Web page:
When the challenger to incumbent power wanted a keynoter for his national party convention he went to a rising star from New Jersey, a future presidential candidate.
This was 20 years ago, in 1992, and the incumbent that time was a Republican, President George H.W. Bush, trying to stay in office in the face of a challenge from Democrat Bill Clinton of Arkansas.
The keynoter was Senator Bill Bradley from New Jersey, who would go on to run unsuccessfully for the Democratic nomination for president in 2000.
That was the last time a politician from New Jersey enjoyed the eminence of a national convention platform, albeit split three ways in Bradley’s case.
USA Today broke the news today of Republican presidential candidate Mitt Romney’s selection of Gov. Chris Christie to be his keynote speaker at the GOP convention in Tampa two weeks from now. As Republicans murmur about a 2016 Christie presidential run, sources yearning for higher office for their Jersey Guy champion inevitably brood on the damning prospect of a 2012 Romney victory.
Consider what a Clinton victory meant for Bradley.
The Arkansan’s win in 1992 and 1996 re-election delayed Bradley’s presidential shot by eight years, repackaging a grayer, less fit-looking, out of office and out of the establishment epicenter ex-jock for a doomed run against VP Al Gore.
Another eight years after losing to Gore, Bradley, in backing Barack Obama for the presidency in the 2008 Democratic Primary, told PolitickerNJ.com that Obama had some of the spark he as a candidate had lacked.
In 1992, the senator shared the keynote stage with two other Democrats: Barbara Jordan of Texas and Zell Miller of Georgia.
Miller would go on to rail against fellow Democrat John Kerry at the 2004 GOP Convention. Obama gave the 2004 Democratic keynote for imminent loser Kerry, and positioned himself for his own successful run four years later while his political star still had some luster.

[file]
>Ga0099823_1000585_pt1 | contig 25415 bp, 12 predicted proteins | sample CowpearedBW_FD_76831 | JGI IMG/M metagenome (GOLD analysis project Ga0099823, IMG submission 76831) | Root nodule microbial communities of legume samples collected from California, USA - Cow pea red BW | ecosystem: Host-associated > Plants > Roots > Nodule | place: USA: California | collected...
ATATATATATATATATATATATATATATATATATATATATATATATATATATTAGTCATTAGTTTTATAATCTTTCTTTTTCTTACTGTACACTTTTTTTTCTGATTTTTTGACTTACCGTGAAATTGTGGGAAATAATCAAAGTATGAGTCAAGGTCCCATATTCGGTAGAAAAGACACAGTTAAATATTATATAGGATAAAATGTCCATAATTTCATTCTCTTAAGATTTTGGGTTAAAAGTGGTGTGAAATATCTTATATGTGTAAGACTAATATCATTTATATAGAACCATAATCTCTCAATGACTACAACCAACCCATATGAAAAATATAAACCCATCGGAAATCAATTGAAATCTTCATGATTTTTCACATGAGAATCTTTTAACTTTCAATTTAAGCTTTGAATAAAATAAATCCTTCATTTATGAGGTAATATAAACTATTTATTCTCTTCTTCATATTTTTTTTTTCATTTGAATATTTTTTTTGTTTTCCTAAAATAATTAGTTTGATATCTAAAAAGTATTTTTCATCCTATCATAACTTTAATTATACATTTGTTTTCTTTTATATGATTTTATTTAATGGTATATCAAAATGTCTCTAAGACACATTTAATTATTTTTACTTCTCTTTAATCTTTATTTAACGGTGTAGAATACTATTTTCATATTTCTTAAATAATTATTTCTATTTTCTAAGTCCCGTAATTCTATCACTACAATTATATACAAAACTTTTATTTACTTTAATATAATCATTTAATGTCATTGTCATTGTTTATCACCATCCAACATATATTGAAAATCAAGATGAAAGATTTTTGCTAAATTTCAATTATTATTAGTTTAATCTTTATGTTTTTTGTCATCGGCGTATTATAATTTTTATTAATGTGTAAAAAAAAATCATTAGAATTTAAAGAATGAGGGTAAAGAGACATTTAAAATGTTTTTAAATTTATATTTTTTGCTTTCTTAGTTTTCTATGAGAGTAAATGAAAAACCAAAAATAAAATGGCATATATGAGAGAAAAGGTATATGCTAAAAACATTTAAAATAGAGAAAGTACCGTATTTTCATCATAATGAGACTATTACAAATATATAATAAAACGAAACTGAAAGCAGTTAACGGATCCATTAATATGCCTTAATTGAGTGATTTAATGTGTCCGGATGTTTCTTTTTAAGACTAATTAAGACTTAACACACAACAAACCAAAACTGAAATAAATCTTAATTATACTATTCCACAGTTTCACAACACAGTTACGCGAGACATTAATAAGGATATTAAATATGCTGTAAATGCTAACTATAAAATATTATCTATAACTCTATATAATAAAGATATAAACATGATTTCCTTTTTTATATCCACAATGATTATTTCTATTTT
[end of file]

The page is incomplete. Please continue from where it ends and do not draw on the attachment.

“Bill Clinton will be the next president of the United States,” Bradley told his fellow party members after the film intro of him playing professional basketball to a gratified roar. “We meet in New York to begin the candidacy of change. Won’t it be nice to have a president who believes and knows what he wants to do? We meet at a moment when Americans are uncertain and angry – and so am I.”
Bradley complained about government yielding to special interests.
“For too long American leadership has waffled and wiggled and wavered,” said the former New York Knicks star. “Today in America, wages are flat, unemployment is up, the deficit grows, and healthcare and college costs skyrocket.”
** Just four years before Bradley, in 1988, Christie’s political idol, Gov. Tom Kean, gave the Republican Party’s keynote address for George H.W. Bush. A statewide star groomed for national stature, he would not run for president.